*Routine (n) – A sequence of actions regularly followed.

A pre-performance routine is defined as ‘A sequence of task relevant thoughts and actions which an athlete engages in systematically prior to his or her performance of a specific sport skill.’ (Moran, 1996, p177). Take for example a shot putter; A pre-performance routine he/she may execute may look something like this:

·        Step into the circle

·        Take a deep breath and Visualize technique

·        Use cue words: Power and Release

·        Execute technique

It seems straight forward but the simple coupling of the mental skills assist the athlete in executing their skill with precision. These routines can also aid in calming nerves, channeling one’s energy, and focusing the mind.


Building a Pre-Performance Routine:

Building a pre-performance routine can undoubtedly boost an athlete’s success. As hinted by the definition the key to routines lies in consistency. Thus, if at times you find your performances to be inconsistent then developing a pre-performance routine may be for you. It is important to note that these routines will take time and practice to become established however, CONSISTENTLY (yup, that word again!) practicing it will help it come to fruition. To help you build a routine here are some key points to consider:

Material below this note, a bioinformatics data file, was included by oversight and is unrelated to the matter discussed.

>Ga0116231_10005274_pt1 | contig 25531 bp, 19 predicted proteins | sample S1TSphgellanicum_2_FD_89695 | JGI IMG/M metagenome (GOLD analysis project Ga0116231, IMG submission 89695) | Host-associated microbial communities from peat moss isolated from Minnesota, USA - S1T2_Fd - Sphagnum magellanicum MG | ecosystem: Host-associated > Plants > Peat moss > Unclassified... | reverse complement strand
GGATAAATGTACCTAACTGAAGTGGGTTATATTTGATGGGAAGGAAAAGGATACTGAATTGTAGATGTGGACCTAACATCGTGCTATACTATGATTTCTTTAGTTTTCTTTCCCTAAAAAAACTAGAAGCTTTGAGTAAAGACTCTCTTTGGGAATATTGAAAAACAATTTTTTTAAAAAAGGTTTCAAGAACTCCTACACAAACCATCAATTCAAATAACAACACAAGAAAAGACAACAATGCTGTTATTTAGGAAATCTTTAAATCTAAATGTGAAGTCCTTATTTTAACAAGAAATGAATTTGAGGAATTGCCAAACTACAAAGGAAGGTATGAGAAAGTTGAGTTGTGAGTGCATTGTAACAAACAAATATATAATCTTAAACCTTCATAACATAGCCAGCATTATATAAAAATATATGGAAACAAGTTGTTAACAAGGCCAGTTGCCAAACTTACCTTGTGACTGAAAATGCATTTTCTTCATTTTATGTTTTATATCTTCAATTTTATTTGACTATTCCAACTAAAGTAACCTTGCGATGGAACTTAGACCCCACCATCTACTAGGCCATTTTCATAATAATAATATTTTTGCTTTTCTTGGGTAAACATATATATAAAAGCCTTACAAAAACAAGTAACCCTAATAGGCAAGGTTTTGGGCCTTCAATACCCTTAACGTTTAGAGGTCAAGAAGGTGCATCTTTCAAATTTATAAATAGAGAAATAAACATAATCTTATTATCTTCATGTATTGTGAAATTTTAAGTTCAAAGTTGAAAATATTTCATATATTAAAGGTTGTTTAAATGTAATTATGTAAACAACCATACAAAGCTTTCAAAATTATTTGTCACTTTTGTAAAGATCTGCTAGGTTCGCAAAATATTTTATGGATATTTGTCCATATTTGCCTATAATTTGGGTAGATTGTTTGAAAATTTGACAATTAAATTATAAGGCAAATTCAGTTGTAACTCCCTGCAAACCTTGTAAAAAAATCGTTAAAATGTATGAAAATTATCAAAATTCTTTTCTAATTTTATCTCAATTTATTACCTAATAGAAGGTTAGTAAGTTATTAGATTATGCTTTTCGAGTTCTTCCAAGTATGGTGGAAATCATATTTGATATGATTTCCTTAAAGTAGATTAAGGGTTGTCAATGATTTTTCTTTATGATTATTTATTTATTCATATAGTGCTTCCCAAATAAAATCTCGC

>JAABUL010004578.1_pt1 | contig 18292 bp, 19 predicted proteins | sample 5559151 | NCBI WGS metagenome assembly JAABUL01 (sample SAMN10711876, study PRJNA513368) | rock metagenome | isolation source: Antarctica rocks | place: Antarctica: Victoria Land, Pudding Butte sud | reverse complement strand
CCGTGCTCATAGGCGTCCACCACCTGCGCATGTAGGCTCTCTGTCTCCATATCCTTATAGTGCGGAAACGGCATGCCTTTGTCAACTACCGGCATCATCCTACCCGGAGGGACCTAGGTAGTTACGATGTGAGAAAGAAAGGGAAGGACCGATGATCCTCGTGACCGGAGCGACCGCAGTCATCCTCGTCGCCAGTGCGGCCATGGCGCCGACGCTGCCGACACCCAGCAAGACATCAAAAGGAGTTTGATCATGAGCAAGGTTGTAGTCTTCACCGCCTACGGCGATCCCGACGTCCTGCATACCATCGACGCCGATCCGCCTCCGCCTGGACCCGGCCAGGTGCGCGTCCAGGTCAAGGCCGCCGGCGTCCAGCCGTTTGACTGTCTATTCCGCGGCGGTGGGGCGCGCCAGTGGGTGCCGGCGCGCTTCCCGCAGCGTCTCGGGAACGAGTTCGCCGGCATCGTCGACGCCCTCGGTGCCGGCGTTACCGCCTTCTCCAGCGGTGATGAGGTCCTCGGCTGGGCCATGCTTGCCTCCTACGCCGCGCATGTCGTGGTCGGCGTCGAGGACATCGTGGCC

1)   What is the skill you want to execute?: It may be a free kick, golf putt, tennis serve. Whatever it may be the important part is simply identifying the skill.

2)   Identify any problem areas: Maybe you tense up during a putt or your chest needs to be upright during a shot put throw. It is essential to identify these areas as they help you determine where you would use a mental technique. For example, the same golfer who is too tense during his/her put may take a deep breath and use a cue word such as  ‘relax’ before taking their shot.

3)   Type of learner: Are you visual, auditory or kinesthetic? This is useful as it can help you determine which mental skill you can couple with the execution of your skill. Visual learners may want to engage in visualization, auditory learners may want to use a cue word or phrase, and lastly kinesthetic may prefer to perform shadow movements of the skill they want to execute. This rule is not set in stone, but it can be taken into consideration when sifting out what will work best for you.

4)   Mental skills: Any of the mental skills used should be simple and to the point.

5)   Consistency and Commitment: Like with acquiring any skill, it is important to be committed to the process and perform it consistently. A routine is something that is tailored to you so make sure the fit is good!


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